Tips for Seniors Who Want to Burn Body Fat and Get Better Sleep

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Please check out this fantastic article by Karen Weeks of Elderwellness.net on optimizing sleep in older individuals.

By Karen Weeks

karen@elderwellness.net

It’s a well-known fact that we burn calories while we sleep. Therefore, the higher the quality of our sleep, the more fat we will burn throughout the night. But sleep and body fat are even more intertwined than that. Lack of sleep, which is common among seniors, can lead to weight gain, and excess body fat can impede your quality of sleep. It’s a vicious cycle.

If you’re a senior, there are steps you can take to maximize the calories you burn during sleep, and there are also practical things you can do throughout the day that will help you reduce body fat and get better sleep. Here’s what you need to know.

Eat Better

Eating well is a cornerstone of healthy living. And yes, it can even help you sleep more soundly.  If you’re super busy and fast food is a part of your normal routine, consider getting an electric pressure cooker. That way, you can cook fast, healthy meals at home and avoid the consequences of fast food. Before you buy anything, check out reviews of various pressure cookers to compare quality, prices, and ease of use.

It’s also worth considering that there are certain foods you can eat late at night that will give your metabolism a boost, which will help you burn more calories in your sleep. Protein shakes, pistachios, plain yogurt, strawberries, and cheese are just a few examples of healthy late-nightsnacks. Just be sure to keep the portions under control so that your body isn’t working too hard to digest, which can keep you from falling asleep.

Get a Move on It

Exercise is another thing that can help you lose body fat and get better sleep. Not only that, but it also comes with a number of mental health benefits, such as improved self-confidence and reduced stress, anxiety, and depression.

There are many types of exercise that are safe and beneficial for seniors. Many older adults opt for low-impact movements like swimming, cycling, brisk walking, and using the elliptical. The important thing is that you find something you enjoy and that you do it for at least 30 minutes a day, even if you need to break it into 10- or 15-minute segments.

When you have a solid exercise routine, you will have more energy throughout the day and it will help you feel more tired by bedtime. Morning and afternoon routines tend to work best for improving sleep, as exercising in the evening can make it difficult to fall asleep.

Establish a Killer Bedtime Routine

If you want to get better sleep and burn off more calories, you need a bedtime routine. This can include anything that helps you fall and stay asleep. Try to go to bed and wake up at the same time each day (even on weekends). Also, try a variety of activities that help you wind down and get ready for sleep. Taking a warm bath, listening to soft music, practicing yoga, meditating, and reading a book are all things that can put you in the right frame of mind to drift off.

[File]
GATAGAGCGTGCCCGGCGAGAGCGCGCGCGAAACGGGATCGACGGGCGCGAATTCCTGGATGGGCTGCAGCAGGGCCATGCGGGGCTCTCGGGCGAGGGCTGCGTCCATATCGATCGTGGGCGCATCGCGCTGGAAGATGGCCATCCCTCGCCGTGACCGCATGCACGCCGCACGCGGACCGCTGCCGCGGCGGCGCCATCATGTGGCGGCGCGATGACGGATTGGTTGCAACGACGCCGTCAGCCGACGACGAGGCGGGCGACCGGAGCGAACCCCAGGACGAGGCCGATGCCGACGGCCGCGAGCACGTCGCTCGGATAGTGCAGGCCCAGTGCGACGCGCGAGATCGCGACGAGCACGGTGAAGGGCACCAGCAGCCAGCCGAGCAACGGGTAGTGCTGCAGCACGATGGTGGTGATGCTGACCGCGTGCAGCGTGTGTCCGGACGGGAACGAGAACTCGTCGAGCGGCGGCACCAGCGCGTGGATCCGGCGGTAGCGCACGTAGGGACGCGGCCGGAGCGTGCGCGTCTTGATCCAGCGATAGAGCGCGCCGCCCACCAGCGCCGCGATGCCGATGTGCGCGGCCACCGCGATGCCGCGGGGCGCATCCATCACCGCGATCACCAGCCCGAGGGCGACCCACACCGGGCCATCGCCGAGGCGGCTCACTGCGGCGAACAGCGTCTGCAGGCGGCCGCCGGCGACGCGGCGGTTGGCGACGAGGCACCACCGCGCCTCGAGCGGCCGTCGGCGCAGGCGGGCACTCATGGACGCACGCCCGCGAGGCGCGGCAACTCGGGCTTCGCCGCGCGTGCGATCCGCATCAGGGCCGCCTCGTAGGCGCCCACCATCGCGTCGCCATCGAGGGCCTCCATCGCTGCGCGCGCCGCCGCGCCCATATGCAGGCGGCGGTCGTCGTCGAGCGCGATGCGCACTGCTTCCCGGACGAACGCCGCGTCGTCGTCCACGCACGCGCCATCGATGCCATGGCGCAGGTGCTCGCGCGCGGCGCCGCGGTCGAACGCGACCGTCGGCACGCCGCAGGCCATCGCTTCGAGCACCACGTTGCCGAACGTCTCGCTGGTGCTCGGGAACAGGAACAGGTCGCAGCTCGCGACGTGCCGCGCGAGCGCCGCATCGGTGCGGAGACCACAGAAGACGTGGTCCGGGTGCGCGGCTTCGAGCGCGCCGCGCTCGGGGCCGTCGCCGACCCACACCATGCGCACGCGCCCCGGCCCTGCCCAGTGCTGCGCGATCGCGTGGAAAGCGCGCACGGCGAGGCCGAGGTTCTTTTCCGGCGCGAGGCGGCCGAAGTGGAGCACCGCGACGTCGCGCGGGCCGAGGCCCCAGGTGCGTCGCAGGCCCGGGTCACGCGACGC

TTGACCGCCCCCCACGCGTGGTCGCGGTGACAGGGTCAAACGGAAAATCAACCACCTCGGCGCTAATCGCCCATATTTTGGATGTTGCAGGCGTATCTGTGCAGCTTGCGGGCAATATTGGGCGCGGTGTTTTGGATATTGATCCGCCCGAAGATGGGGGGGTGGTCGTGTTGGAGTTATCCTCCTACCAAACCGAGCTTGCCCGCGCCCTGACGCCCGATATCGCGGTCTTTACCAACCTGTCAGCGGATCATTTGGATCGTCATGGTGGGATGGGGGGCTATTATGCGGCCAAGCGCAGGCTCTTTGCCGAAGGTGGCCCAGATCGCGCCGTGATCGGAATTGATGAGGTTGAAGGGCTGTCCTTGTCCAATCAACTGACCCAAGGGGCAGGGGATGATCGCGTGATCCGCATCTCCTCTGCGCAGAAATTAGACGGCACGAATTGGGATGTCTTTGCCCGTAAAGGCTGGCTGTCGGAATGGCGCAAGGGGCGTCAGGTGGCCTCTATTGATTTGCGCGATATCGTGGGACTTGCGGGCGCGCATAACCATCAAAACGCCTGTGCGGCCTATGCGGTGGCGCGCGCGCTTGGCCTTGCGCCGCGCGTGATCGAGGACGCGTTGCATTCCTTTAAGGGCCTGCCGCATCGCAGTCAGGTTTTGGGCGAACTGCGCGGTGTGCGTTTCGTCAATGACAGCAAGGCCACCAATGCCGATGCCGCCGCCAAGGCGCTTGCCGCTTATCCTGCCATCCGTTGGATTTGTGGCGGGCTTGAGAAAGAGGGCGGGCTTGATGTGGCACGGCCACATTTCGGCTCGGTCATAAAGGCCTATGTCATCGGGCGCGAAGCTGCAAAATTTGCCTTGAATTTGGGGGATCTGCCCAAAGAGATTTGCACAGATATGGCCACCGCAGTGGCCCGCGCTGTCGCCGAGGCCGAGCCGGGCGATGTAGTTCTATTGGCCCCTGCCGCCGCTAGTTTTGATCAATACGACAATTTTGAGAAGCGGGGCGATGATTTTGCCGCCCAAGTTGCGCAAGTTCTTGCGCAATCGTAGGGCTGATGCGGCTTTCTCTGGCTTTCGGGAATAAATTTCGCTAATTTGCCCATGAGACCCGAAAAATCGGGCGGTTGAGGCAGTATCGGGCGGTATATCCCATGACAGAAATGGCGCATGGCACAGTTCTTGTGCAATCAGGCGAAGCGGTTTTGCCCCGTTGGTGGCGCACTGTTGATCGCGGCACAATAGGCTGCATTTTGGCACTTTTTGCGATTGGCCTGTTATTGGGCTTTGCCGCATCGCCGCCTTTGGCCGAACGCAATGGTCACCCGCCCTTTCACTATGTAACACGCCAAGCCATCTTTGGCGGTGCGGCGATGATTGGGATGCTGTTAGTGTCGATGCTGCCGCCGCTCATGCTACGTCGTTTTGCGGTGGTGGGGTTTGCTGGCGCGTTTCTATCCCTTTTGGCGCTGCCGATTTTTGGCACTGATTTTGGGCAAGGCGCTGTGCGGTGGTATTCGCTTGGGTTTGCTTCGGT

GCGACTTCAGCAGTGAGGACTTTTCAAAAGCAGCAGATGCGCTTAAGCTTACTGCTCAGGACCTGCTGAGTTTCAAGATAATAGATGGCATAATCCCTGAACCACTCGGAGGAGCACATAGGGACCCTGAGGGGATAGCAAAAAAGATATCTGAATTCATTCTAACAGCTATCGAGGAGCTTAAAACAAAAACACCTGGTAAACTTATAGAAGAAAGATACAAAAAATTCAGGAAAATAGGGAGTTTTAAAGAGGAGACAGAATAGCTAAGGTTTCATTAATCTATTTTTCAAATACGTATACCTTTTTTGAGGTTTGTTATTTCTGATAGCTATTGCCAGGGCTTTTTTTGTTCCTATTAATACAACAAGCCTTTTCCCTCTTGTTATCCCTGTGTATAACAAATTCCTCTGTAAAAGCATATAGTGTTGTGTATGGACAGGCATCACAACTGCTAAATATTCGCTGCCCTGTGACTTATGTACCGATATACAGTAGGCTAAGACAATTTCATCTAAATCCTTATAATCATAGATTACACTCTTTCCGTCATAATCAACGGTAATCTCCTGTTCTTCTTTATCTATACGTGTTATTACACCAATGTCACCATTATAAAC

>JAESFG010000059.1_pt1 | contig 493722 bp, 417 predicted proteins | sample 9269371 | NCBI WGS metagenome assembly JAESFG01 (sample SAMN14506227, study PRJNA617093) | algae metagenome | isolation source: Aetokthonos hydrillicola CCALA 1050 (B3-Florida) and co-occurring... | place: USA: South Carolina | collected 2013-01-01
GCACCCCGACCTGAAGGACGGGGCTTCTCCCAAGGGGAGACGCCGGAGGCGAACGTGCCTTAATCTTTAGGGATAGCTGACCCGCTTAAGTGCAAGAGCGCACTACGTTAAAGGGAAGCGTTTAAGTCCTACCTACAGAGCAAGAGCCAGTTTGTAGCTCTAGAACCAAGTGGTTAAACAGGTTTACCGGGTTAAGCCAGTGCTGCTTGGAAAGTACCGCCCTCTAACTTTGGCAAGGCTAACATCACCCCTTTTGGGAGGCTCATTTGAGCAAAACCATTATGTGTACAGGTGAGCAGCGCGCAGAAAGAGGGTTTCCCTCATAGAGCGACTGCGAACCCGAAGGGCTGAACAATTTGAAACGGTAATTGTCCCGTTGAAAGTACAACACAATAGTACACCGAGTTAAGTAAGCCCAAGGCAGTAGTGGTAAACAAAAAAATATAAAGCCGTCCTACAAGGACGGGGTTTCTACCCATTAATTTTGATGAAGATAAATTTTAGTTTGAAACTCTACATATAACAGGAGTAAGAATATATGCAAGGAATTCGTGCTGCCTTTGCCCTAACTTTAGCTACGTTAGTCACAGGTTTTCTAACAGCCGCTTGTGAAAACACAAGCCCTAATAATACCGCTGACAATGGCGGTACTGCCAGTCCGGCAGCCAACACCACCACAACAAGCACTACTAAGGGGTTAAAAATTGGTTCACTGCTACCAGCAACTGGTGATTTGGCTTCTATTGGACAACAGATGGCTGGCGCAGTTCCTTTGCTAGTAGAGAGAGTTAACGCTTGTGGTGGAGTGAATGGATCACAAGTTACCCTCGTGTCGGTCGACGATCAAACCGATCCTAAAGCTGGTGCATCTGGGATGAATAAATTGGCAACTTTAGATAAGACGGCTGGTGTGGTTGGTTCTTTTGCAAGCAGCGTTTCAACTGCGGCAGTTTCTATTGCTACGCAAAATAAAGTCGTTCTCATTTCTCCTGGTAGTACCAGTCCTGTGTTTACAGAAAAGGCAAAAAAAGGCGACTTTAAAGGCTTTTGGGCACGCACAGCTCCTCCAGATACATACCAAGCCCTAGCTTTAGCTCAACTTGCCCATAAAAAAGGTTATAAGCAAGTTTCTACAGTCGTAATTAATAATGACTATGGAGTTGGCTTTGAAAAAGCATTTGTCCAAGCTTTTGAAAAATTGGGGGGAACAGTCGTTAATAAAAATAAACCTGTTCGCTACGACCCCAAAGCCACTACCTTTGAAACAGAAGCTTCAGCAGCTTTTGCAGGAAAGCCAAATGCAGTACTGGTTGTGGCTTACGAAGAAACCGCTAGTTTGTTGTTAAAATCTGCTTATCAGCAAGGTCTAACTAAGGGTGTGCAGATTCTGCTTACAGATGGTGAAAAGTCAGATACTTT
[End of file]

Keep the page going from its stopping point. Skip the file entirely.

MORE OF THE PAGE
Make Your Bedroom Dark, Quiet, and Cool

Your bedroom is also important when it comes to healthy sleep, so make sure this space promotes relaxation by keeping it dark and quiet leading up to bedtime and throughout the night.

Keeping the temperature a little cooler can improve sleep as well. Moreover, consider removingthe use of electronic devices (e.g., smartphones, tablets, TVs, etc.) from your bedtime routine, as the blue light emitted from the screens can be a sleep disrupter.

If you want to reduce your body fat and get better sleep, make sure you’re following a healthy diet and exercise routine. Also, create a good bedtime routine and turn your bedroom into a sleep haven. Just because poor sleep is common among seniors doesn’t mean you have to accept it as your fate. Making little changes like these might be all it takes to help you improve your overall health and well-being.

Replace That Mattress

mattress
The Better Sleep Council states that mattresses should be replaced every 5 to 7 years, and that the springs in most mattresses will lose their function in that span of time. What is interesting, though, is that other tests on mattresses which are conducted by independent companies have found that many mattresses hold up 8, 9 even 10 years after purchase. So what is the rule of thumb with mattress replacement?

The main factor in determining when to replace a mattress is sleep quality. Since we spend (or should spend) one-third of our lives sleeping, it is imperative to have a mattress which imparts comfortable sleep. So if you have a mattress which is 5 or more years old, you might want to assess whether the quality of your sleep has diminished recently, if you awaken with back pain, or if you are tossing and turning to get comfortable in bed.

My personal story is that I have been sleeping on the same mattress for almost 9 years now, and though it has a 3 inch pillowtop and used to feel like a cloud, I am noticing that I cannot find a comfortable spot on my mattress. As a result, I have decided to ring in the new year with a new mattress, provided I can scrape up the money to buy one. The other tricky thing will be to find one which I love, and which I can afford. Some mattresses go for several thousand dollars, which is far beyond what I can even hope to afford.

Keep in mind that many mattress stores have no interest financing so that you can make your purchase without paying anything for months on end. It may be time to schedule a visit with your spouse or significant other to a mattress store to find a mattress which will improve the quality of your slumber.